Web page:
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The Toggenburger or Toggenburg is a Swiss breed of dairy goat. Its name derives from that of the Toggenburg region of the Canton of St. Gallen, where it is thought to have originated. It is among the most productive breeds of dairy goat and is distributed world-wide, in about fifty countries in all five inhabited continents.[3]

Conservation statusFAO (2007): not at risk[1]: 146 
Other names
  • Toggenburg
  • Toggenburger Ziege
  • Chèvre du Toggenbourg
  • Capra del Toggenburgo
Country of originSwitzerland
StandardSchweizerischer Ziegenzuchtverband
  • Male:
    75 kg[2]
  • Female:
    55 kg[2]
  • Male:
    85 cm[2]
  • Female:
    75 cm[2]
Horn statushorned or hornless
Tasselswith or without tassels


Plate from Les Races de Chevres de la Suisse by Nicolas Julmy, 1896

The Toggenburger is the traditional goat breed of the Toggenburg and Werdenberg regions of the Canton of St. Gallen in eastern Switzerland.[4] The herd-book was started in 1890.[5]: 414  At first, the goats were often dark-coated, sometimes with white markings; there may have been some cross-breeding with Appenzell and Chamois-coloured stock in neighbouring areas. The typical mouse-grey colour with white facial markings was fixed by selective breeding in the twentieth century.[5]: 414 

In 2006 there were 850 goats in the Toggenburg and the Werdenberg regions, out of a total of 3000 in Switzerland; this is much lower than in the 1950s, when there were more than 20000.[4] The Verein Ziegenfreunde is an association of owners of the goats within their historic area of origin.[4]

British Toggenburgs are heavier and have improved milk quality.[citation needed] By the middle of 2002, 4146 Toggenburgs had been registered with the New Zealand Dairy Goat Breeders Association.[6]


The Toggenburger is of medium size. Coat colour ranges from light brown to mouse grey, with white Swiss markings to the face, lower legs and tail area.[2] Tassels may be present; billies and nannies may be naturally horned or polled (hornless).[2]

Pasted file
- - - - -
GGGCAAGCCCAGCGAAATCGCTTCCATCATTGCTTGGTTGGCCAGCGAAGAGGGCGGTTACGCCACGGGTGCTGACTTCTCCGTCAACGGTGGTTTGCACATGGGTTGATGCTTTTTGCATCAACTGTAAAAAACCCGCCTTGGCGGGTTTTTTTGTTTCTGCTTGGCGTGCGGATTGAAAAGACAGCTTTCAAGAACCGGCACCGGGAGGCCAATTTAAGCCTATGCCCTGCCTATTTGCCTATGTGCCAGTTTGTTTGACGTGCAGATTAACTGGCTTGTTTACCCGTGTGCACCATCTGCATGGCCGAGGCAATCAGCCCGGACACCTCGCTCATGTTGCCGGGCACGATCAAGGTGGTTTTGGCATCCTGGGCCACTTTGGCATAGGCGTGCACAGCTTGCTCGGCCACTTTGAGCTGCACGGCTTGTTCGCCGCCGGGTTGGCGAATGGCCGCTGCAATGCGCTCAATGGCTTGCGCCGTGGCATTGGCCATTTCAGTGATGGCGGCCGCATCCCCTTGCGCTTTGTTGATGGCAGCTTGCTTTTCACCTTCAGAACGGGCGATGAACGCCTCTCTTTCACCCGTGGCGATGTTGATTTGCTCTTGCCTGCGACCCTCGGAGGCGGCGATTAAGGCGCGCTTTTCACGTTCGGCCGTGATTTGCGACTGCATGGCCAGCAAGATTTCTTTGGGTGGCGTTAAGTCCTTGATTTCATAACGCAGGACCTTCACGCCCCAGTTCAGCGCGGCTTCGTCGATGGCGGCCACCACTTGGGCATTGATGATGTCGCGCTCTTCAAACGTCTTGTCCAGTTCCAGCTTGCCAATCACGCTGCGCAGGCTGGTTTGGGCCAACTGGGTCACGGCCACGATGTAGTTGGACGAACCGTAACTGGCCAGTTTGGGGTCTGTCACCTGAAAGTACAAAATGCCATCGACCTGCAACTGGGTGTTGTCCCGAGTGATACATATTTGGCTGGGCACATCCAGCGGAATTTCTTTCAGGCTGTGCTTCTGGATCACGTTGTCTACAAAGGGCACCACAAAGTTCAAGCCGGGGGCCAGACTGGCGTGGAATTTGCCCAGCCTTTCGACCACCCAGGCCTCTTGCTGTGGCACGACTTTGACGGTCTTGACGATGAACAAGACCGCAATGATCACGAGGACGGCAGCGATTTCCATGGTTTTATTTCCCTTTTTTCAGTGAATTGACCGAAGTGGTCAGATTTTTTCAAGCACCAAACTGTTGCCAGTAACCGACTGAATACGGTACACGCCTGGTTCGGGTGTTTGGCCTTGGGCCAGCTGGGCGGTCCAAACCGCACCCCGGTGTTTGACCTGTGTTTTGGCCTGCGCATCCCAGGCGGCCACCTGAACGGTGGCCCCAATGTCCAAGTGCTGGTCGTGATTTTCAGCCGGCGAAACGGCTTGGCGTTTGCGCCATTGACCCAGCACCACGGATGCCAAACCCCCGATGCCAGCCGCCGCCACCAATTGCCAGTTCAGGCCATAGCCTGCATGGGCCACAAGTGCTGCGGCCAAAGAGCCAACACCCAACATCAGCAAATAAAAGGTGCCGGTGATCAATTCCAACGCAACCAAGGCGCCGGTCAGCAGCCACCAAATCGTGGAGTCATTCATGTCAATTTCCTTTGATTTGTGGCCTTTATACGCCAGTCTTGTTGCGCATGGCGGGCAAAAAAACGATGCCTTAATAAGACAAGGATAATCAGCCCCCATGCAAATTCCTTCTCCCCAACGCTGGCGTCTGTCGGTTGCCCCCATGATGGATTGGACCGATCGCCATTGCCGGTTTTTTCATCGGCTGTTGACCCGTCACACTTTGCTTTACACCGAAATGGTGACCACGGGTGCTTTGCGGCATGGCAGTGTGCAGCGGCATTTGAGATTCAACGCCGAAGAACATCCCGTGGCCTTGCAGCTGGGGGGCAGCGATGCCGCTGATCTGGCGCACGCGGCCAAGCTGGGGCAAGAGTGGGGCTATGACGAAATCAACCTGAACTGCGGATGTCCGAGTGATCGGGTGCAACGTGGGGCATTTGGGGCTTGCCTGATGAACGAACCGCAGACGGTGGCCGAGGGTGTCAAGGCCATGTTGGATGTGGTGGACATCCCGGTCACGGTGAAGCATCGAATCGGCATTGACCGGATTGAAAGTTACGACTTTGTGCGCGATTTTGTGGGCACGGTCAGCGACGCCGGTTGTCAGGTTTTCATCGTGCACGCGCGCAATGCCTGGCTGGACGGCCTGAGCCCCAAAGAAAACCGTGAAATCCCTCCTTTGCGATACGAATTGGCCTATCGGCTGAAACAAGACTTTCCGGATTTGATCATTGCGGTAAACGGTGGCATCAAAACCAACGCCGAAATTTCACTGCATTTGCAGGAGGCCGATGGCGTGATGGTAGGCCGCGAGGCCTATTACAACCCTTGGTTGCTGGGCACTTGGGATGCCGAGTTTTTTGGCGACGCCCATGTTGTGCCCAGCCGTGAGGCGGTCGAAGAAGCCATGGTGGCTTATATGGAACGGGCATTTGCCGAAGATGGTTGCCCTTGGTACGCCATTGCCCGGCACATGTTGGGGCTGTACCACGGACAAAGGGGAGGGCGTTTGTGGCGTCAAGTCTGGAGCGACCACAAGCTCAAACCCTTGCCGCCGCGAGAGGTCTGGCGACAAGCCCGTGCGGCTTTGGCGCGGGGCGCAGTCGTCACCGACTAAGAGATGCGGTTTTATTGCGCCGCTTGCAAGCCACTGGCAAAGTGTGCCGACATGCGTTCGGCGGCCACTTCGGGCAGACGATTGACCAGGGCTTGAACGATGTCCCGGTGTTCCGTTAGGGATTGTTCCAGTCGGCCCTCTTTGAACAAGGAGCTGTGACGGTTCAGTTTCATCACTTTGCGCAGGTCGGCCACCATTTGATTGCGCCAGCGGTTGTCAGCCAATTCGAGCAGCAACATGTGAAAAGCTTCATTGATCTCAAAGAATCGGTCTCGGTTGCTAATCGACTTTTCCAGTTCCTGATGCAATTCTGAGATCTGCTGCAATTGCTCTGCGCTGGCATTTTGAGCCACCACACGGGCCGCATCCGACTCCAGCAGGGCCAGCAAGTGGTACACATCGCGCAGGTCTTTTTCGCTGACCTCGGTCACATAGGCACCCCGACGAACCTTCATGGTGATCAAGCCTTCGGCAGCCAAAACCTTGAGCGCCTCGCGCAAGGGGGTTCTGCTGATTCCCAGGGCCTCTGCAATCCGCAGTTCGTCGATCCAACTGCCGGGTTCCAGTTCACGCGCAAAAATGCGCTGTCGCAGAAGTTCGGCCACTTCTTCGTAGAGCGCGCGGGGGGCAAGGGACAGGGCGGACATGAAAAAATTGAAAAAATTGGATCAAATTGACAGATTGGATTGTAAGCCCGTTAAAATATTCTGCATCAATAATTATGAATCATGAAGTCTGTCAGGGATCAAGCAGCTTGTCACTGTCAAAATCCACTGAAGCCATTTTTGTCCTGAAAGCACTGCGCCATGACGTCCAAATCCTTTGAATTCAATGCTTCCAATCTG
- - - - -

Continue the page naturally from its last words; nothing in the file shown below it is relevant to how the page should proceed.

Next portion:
It is a highly productive dairy breed. The breed standard calls for minimum milk yield of 740 kg per lactation, with a minimum fat content of 3.56% and minimum protein content of 2.90%.[2]


  1. ^ Barbara Rischkowsky, D. Pilling (eds.) (2007). List of breeds documented in the Global Databank for Animal Genetic Resources, annex to The State of the World's Animal Genetic Resources for Food and Agriculture. Rome: Food and Agriculture Organization of the United Nations. ISBN 9789251057629. Accessed May 2014.
  2. ^ a b c d e f g Toggenburger Ziege (in German). Schweizerischer Ziegenzuchtverband. Archived 2 October 2016.
  3. ^ Transboundary breed: Toggenburg. Domestic Animal Diversity Information System of the Food and Agriculture Organization of the United Nations. Accessed August 2022.
  4. ^ a b c Slow Food Presidia: Toggenburg Goat. Fondazione Slow Food per la Biodiversità Onlus. Archived 30 January 2015.
  5. ^ a b Valerie Porter, Lawrence Alderson, Stephen J.G. Hall, D. Phillip Sponenberg (2016). Mason's World Encyclopedia of Livestock Breeds and Breeding (sixth edition). Wallingford: CABI. ISBN 9781780647944.
  6. ^ "New Zealand Dairy Goat Breeders Association". Retrieved December 14, 2014.